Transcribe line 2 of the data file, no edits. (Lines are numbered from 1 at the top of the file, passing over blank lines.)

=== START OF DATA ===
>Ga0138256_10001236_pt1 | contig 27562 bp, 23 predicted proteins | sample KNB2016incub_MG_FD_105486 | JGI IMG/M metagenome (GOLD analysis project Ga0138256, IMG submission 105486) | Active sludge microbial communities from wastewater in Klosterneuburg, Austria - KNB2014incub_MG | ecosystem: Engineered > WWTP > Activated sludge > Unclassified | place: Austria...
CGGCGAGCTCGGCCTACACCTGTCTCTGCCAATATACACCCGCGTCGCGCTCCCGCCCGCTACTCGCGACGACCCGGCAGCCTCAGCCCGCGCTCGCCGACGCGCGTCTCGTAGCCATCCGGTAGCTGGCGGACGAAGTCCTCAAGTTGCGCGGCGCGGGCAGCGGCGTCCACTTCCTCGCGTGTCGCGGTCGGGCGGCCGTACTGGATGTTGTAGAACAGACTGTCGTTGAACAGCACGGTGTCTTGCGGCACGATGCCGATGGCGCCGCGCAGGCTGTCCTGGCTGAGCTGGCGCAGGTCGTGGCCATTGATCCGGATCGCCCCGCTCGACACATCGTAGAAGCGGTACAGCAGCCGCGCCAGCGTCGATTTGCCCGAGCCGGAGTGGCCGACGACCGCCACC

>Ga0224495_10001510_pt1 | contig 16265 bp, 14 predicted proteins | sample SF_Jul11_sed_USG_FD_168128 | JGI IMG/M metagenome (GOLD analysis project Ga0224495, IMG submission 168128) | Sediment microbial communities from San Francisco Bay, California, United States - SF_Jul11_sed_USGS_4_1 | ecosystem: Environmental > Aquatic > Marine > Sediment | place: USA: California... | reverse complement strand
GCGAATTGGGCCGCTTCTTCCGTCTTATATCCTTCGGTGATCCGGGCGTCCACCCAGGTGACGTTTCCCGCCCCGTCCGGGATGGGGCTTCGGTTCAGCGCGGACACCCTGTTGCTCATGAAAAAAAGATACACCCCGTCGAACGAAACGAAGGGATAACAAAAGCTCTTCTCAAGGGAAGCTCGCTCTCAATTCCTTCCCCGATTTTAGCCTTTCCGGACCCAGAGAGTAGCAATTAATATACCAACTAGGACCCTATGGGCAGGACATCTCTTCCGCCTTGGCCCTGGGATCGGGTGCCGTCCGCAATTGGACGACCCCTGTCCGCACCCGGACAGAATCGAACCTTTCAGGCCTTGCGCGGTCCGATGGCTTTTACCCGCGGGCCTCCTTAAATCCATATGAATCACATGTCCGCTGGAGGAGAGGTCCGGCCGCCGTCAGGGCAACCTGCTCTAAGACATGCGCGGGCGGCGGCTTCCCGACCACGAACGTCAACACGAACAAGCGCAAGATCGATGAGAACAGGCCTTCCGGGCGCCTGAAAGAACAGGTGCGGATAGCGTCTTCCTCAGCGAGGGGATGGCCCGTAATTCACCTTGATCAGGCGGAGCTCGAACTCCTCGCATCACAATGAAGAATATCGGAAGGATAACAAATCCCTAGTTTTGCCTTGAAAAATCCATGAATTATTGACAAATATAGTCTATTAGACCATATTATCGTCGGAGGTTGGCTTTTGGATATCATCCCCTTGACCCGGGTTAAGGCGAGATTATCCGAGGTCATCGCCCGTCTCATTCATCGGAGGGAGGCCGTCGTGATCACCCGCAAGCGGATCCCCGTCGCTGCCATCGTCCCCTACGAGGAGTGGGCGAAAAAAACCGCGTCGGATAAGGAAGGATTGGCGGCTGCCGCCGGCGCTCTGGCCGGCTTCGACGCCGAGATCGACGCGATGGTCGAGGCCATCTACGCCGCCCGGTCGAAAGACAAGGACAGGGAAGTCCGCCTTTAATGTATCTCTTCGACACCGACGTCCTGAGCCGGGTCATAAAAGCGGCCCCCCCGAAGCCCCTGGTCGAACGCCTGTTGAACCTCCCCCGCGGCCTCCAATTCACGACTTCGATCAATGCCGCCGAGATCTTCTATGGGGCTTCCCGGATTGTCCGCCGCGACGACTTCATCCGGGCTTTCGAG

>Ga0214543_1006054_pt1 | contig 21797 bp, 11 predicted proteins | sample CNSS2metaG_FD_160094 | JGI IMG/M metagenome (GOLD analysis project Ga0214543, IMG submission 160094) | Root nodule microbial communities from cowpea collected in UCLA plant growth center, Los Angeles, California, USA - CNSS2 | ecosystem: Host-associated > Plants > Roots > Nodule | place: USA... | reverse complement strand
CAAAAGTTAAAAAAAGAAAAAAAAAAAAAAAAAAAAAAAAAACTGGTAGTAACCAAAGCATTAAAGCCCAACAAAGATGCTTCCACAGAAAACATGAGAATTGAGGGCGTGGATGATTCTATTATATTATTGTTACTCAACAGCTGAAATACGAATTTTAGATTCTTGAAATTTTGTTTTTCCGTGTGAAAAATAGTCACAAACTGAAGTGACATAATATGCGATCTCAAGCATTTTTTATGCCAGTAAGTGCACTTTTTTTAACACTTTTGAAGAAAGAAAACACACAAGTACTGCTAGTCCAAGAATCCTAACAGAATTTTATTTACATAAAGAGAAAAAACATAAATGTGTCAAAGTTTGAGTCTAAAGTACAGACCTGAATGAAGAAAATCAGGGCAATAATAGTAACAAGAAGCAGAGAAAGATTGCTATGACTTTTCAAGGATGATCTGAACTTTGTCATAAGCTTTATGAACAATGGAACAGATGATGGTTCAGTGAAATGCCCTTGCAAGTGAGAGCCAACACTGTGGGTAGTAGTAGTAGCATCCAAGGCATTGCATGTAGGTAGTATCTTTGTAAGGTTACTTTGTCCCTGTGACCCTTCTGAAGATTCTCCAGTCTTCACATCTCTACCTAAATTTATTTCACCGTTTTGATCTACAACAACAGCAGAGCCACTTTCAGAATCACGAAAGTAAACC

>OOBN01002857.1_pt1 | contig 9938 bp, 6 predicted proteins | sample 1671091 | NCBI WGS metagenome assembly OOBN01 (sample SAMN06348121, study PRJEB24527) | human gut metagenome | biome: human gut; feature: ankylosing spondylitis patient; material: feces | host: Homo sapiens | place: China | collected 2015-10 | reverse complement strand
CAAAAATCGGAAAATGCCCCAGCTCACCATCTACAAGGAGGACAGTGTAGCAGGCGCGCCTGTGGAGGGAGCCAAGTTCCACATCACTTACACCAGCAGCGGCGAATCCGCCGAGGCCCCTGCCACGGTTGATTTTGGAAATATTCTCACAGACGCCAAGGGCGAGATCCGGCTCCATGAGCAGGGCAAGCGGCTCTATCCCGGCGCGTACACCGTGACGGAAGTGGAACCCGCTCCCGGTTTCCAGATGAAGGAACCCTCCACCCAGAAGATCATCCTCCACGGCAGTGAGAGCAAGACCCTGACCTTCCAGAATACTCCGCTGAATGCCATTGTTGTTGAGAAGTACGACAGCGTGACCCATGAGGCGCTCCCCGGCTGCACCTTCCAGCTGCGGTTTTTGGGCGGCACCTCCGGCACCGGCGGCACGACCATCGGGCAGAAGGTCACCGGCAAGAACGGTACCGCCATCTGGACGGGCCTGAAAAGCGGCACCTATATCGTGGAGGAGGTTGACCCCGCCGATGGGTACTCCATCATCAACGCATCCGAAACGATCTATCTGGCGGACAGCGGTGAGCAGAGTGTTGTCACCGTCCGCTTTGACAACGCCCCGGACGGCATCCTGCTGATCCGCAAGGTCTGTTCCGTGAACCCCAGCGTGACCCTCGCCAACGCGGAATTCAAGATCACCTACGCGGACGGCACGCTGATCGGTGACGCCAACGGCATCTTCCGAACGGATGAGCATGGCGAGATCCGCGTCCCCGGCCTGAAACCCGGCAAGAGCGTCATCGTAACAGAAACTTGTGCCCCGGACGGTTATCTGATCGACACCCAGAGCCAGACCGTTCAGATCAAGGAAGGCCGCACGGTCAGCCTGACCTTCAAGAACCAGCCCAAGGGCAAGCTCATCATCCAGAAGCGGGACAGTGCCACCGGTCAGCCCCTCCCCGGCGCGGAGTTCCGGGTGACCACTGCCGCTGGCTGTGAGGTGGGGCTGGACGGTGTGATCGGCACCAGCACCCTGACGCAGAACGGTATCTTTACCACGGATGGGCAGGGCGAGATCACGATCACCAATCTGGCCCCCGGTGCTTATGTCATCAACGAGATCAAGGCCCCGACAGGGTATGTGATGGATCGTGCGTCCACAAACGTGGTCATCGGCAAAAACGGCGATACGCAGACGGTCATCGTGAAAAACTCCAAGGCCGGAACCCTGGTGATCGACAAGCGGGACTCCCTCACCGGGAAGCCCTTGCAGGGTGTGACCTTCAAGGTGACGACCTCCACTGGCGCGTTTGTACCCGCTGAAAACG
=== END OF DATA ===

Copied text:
CGGCGAGCTCGGCCTACACCTGTCTCTGCCAATATACACCCGCGTCGCGCTCCCGCCCGCTACTCGCGACGACCCGGCAGCCTCAGCCCGCGCTCGCCGACGCGCGTCTCGTAGCCATCCGGTAGCTGGCGGACGAAGTCCTCAAGTTGCGCGGCGCGGGCAGCGGCGTCCACTTCCTCGCGTGTCGCGGTCGGGCGGCCGTACTGGATGTTGTAGAACAGACTGTCGTTGAACAGCACGGTGTCTTGCGGCACGATGCCGATGGCGCCGCGCAGGCTGTCCTGGCTGAGCTGGCGCAGGTCGTGGCCATTGATCCGGATCGCCCCGCTCGACACATCGTAGAAGCGGTACAGCAGCCGCGCCAGCGTCGATTTGCCCGAGCCGGAGTGGCCGACGACCGCCACC